Kevin McCune

Ask any hardcore baseball fan how many home runs Hank Aaron hit in his career, or how about Babe Ruth, or even Willie Mays for that matter, and they’ll tell you 755, 714 and 660 without missing a beat. Ask a Reds fan how many hits it took Pete Rose to become the all-time hits king and 1,492 will roll off the tongue. Oakland fans can still see Rickey Henderson holding up second base after he passed Lou Brock with his 939th career stolen base.

In baseball more than any other sport, stats and milestones are synonymous with greatness. In an era where baseball has seen itself go from America’s pastime to an afterthought if football’s on TV, perhaps it’s time for an image adjustment. For far too long baseball has been more about the numbers on the back of the cards instead of the names on the front of them.

We live in a society where our lives are surrounded with instant gratification and ever-growing technologies. Our days are filled with Facebook, iPhones and Xbox. In other words, we are a people that live in the “now.” Baseball is not and has never been about the “now.”

Baseball is a game rooted in the traditions of the past. There’s even a series on the Fox Sports channel called “Baseball’s Golden Age.” The truth, however sad it might seem, is that kids no longer run to the sandlot on hot summer days to imitate the batting stances of their heroes. Why would they when they can sit in an air-conditioned house scoring touchdowns with their heroes on Madden?

Some might argue baseball is a slow, thinking man’s game that doesn’t fit in with the fast-paced world we live in. Football and basketball’s up-tempo entertaining style of play can more easily capture the attention of a youth that all seem to struggle with A.D.D. According to an article titled “Baseball cards and the current economy” by John Tammey on forbes.com, the baseball card market has fallen from $1.2 billion in 1991 to just $200 million today.

But is it really the game of baseball that’s the problem, or is it the way the game is viewed? Maybe Babe Ruth’s to blame for knocking out 714 career home runs all the way back in 1935, but ever since then baseball has been all about stats. The problem is stats are in the past. They make the game more focused on what Hank Aaron did than what Carlos Gonzales is doing. The real reason the game is falling out of favor with this generation is because kids today don’t want a history lesson … they want a hero.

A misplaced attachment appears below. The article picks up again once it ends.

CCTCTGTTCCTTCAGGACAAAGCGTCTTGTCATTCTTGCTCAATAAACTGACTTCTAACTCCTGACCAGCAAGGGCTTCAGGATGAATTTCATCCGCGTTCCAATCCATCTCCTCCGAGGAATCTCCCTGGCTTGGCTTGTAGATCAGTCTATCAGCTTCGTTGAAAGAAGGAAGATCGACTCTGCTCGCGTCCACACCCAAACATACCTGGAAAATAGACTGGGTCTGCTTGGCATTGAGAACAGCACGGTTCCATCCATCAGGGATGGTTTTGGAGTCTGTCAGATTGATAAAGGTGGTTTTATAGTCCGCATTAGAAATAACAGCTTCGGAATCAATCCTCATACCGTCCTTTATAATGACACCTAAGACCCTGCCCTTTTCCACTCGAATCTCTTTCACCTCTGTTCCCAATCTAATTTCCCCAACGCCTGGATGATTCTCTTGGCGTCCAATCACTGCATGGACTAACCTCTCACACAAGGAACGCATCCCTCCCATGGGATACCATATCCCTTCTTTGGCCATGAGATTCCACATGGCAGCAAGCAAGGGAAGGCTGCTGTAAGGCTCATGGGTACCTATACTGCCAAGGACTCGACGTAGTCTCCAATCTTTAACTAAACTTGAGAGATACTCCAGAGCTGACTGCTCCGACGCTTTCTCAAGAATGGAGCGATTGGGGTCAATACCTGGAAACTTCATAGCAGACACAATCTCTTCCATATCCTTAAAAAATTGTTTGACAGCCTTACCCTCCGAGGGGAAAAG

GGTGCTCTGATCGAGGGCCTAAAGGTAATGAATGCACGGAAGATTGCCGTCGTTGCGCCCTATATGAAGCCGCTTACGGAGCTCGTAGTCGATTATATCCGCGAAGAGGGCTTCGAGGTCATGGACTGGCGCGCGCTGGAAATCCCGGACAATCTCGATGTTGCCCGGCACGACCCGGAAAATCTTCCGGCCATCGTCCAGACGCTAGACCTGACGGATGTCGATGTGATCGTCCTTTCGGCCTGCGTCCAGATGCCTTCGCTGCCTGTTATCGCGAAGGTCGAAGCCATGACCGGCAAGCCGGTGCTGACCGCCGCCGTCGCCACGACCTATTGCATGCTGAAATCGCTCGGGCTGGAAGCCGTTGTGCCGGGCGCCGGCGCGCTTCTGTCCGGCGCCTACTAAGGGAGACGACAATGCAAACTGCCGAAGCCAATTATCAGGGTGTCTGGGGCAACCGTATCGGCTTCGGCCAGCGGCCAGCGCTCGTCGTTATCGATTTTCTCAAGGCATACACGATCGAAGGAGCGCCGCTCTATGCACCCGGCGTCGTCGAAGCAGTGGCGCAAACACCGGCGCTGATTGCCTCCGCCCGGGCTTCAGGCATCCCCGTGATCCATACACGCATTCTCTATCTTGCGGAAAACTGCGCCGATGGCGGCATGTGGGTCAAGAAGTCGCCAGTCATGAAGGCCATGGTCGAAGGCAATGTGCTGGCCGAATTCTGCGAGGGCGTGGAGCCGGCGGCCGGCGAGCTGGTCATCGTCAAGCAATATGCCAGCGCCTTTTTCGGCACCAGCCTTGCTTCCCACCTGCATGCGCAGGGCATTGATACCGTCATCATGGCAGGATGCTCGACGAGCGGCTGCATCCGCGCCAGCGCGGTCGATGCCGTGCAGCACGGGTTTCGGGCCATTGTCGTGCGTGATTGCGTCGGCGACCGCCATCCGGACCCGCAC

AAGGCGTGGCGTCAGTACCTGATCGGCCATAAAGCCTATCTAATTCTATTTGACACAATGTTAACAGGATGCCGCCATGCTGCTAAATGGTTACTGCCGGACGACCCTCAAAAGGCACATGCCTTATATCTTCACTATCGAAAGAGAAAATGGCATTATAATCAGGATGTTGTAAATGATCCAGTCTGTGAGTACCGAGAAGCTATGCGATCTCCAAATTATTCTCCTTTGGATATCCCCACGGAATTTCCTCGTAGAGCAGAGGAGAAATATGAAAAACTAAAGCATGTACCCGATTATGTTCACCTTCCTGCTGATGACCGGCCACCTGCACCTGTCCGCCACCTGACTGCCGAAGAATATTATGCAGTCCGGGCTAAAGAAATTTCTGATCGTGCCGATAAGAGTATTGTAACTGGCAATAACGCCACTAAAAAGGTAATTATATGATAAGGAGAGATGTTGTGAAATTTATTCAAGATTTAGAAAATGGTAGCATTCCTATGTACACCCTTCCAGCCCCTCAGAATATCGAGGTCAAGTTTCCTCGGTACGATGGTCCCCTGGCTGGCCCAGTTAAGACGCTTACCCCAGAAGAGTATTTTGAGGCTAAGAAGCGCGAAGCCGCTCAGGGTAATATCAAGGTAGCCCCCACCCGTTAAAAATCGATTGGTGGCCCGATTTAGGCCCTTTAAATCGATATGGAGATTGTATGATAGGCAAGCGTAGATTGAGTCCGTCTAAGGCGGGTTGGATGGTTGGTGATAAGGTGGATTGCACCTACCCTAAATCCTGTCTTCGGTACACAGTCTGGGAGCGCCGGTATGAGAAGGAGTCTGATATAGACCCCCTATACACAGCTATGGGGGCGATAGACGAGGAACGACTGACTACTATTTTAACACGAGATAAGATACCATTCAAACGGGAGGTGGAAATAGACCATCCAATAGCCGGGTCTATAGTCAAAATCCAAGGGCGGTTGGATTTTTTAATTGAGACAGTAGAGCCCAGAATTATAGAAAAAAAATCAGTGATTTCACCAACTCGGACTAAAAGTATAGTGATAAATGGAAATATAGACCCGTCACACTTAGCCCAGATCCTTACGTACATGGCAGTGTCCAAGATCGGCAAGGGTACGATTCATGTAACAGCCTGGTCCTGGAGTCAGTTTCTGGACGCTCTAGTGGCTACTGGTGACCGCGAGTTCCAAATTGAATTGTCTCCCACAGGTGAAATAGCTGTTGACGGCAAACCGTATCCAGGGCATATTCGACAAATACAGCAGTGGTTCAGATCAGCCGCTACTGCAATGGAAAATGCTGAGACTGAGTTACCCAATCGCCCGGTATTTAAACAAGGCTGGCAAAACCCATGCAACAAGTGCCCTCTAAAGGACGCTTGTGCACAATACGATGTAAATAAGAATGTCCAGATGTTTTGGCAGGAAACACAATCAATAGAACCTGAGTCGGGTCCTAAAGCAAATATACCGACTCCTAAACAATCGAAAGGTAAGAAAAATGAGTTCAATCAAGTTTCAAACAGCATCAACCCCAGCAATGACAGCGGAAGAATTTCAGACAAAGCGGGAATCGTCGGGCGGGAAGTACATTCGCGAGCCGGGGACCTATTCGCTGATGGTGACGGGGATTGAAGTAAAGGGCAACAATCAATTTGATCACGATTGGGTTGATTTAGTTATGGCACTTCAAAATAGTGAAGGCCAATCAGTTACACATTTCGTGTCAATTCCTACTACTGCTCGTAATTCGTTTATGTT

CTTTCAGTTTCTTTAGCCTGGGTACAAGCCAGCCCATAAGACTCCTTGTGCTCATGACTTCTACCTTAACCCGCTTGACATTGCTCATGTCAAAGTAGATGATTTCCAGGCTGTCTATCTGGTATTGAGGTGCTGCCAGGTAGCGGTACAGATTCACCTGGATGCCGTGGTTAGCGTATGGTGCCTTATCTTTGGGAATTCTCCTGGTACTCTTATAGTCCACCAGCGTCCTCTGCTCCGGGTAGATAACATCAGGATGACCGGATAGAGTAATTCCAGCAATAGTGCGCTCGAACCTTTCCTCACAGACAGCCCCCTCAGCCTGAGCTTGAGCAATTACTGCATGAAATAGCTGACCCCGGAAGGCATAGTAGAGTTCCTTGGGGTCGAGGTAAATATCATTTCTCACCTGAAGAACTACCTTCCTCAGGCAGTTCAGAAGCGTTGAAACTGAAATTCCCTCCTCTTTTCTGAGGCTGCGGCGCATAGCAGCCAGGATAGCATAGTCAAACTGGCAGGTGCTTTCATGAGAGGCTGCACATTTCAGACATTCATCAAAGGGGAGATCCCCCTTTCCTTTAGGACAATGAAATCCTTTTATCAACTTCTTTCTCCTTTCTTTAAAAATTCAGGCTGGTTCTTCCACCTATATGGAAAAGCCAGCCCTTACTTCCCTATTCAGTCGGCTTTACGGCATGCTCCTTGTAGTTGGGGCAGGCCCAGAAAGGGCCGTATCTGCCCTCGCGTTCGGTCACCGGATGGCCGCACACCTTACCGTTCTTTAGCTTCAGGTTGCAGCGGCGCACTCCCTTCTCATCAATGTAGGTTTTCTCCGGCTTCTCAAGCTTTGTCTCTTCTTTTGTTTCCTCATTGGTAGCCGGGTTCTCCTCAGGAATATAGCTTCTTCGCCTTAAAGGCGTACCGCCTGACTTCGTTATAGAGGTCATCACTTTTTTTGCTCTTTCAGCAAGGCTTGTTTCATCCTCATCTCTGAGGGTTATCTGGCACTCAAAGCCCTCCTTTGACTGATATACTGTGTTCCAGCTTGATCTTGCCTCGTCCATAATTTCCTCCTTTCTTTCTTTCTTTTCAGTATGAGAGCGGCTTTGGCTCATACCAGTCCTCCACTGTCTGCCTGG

Don’t get me wrong, I know baseball has a rich history and I believe it should be celebrated, but at what point does it become too much? There are people out there who as they read this will think I’m committing some kind of cardinal sin against the baseball gods, but it’s that kind of thinking that’s the problem. When we over obsess about the past and about stats, young viewers are turned off to an attractive game.

Think about it, baseball is the only sport where so-called statistical milestones are used as a benchmark to determine whether a player is good enough to make the hall of fame. If you hit 500 home runs, you’re in, if you get 3,000 hits, you’re in or if you’re a pitcher who wins 300 games, you’re in. If basketball and football had benchmarks like these, would Scottie Pippen’s 16.1 career points per game or Gale Sayers’ 4,956 career rushing yards have been enough to get them into their respective hall of fames?

Football and basketball seem to understand what baseball does not — you celebrate greatness when it’s in front of you, not when it’s in the rearview mirror. Sayers was elected into the Pro Football Hall of Fame just six years after he retired and Pippen was a first ballot NBA hall of famer. In baseball, however, if your favorite players didn’t reach those benchmark stats needed in their careers to ensure a spot in the hall, you may have to wait years, even decades before they get in. That is, if they ever do. Take Fred McGriff for example, a career .284 hitter with a World Series ring, but just 493 career home runs. Uh oh, that’s seven short of the 500 home run benchmark needed to make the hall of fame. McGriff is still on the outside looking in at the hall, and why? Because of a measly seven home runs?

The unfortunate steroid era has only fueled baseball’s reaches back into the ghosts of its golden age. Arguments are started over statistical numbers and worthiness for the hall is questioned. Bonds’ career 762 homers don’t count, Hank Aaron never did steroids, he should remain on top with an honest 755. McGuire and Sosa can’t make the hall and be mentioned with the likes of Mays or Mantle. The whirlwind of banter created over the legitimacy of stats is nauseating.

It’s time for our pastime to stop living in the past. Football markets Tom Brady and Peyton Manning. Basketball markets Kobe and Lebron. Baseball still markets Aaron, Ruth and Mays. Stats and history are important, but they’re not everything. I don’t watch a baseball game because only 20 players all-time have thrown a perfect game or because Cal Ripken played in 2,632 consecutive games or because Cy Young won 511 career games … no, I watch a baseball game because I want to see Joey Votto hit a home run today — “now.”

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